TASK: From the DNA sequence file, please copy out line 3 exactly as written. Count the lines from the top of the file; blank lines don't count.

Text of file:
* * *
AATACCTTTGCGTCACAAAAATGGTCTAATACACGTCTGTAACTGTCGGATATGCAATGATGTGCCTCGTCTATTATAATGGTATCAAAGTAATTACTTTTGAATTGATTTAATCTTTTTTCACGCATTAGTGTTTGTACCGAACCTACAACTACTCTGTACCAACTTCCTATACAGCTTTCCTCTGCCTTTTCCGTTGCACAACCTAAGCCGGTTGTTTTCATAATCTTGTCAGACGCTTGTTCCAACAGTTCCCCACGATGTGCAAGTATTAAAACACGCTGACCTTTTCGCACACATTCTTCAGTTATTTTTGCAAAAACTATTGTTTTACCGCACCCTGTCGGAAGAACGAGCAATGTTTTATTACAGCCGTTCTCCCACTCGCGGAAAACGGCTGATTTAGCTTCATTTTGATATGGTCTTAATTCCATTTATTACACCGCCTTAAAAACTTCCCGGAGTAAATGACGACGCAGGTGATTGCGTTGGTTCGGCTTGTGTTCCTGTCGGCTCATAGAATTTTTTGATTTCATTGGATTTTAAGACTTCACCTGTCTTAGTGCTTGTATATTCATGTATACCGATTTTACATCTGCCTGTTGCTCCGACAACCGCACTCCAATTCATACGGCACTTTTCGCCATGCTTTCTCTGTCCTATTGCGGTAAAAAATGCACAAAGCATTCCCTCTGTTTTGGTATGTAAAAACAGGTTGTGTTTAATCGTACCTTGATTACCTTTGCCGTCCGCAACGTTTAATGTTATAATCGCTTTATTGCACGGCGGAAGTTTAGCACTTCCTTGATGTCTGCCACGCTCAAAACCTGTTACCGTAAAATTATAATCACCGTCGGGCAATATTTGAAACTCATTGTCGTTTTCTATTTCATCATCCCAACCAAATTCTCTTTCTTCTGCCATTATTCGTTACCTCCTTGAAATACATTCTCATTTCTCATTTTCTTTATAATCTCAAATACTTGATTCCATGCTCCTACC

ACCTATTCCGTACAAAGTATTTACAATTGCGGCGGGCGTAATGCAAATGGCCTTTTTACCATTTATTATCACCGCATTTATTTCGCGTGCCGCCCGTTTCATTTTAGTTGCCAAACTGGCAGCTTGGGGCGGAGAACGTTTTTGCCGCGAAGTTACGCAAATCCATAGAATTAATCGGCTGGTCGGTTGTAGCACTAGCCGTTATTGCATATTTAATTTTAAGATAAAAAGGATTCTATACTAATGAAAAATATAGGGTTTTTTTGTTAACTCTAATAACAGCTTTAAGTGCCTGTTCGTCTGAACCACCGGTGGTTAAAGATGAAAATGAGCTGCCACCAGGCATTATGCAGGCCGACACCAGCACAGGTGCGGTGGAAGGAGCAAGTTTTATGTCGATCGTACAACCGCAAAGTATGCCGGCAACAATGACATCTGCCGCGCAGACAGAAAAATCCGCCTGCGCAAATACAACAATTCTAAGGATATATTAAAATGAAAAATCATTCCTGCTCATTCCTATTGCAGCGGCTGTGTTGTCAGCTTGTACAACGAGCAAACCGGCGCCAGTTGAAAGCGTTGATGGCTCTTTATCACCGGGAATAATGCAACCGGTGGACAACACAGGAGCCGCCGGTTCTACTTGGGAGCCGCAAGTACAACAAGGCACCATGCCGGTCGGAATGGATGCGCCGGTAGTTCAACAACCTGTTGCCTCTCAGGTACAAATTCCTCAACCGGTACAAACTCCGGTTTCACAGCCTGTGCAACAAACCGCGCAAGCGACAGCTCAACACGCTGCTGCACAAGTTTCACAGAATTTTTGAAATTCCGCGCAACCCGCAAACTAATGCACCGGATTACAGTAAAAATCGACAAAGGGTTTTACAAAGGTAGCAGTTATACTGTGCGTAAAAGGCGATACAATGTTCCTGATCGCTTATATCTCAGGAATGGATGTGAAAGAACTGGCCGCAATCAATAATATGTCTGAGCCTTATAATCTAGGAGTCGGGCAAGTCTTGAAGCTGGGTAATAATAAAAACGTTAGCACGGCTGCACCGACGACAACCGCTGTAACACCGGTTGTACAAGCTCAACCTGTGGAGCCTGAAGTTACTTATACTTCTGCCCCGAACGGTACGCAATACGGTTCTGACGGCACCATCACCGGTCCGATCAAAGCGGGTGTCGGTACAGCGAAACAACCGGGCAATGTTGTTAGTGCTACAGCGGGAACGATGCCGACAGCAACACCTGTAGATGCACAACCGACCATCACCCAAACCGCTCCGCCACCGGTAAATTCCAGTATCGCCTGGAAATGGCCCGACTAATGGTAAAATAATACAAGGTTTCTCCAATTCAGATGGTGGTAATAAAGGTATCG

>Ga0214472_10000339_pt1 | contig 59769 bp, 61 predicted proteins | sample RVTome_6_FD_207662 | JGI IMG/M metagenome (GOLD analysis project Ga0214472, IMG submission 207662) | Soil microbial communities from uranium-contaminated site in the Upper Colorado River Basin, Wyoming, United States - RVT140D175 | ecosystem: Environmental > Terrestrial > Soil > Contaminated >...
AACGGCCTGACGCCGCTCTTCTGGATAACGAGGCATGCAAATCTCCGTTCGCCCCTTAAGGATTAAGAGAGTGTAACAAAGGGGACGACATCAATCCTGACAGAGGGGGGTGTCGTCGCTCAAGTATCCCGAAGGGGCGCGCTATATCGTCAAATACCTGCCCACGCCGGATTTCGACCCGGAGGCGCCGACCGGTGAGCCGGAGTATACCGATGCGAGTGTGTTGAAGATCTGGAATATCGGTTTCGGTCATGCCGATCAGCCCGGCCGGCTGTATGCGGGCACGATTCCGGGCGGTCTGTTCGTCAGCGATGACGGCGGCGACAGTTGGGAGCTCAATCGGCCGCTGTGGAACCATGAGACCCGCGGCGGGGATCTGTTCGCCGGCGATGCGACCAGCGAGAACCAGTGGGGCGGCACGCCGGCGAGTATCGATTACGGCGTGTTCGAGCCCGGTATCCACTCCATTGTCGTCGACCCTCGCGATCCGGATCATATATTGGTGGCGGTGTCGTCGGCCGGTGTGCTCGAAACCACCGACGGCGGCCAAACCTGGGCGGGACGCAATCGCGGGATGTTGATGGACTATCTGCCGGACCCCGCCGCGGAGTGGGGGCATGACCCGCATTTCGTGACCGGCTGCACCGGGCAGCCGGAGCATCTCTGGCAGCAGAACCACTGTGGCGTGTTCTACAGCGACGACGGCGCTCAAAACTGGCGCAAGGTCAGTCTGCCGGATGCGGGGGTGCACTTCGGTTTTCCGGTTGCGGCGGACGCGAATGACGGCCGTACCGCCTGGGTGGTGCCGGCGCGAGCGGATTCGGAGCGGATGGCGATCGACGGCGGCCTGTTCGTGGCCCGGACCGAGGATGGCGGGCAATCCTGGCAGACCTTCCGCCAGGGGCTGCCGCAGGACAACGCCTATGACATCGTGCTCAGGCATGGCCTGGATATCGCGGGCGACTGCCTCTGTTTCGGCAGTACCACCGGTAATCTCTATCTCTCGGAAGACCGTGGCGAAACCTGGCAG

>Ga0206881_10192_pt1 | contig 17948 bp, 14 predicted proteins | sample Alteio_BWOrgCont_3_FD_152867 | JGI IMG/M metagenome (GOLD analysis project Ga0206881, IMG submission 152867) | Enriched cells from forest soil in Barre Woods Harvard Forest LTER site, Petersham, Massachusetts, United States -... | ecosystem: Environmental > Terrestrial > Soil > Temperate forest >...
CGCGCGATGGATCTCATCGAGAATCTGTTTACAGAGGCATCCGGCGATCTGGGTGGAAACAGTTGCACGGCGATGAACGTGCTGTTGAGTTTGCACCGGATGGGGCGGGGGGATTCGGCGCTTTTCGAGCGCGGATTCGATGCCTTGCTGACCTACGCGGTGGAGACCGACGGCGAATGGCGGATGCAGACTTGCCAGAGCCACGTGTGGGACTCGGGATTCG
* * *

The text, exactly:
>Ga0214472_10000339_pt1 | contig 59769 bp, 61 predicted proteins | sample RVTome_6_FD_207662 | JGI IMG/M metagenome (GOLD analysis project Ga0214472, IMG submission 207662) | Soil microbial communities from uranium-contaminated site in the Upper Colorado River Basin, Wyoming, United States - RVT140D175 | ecosystem: Environmental > Terrestrial > Soil > Contaminated >...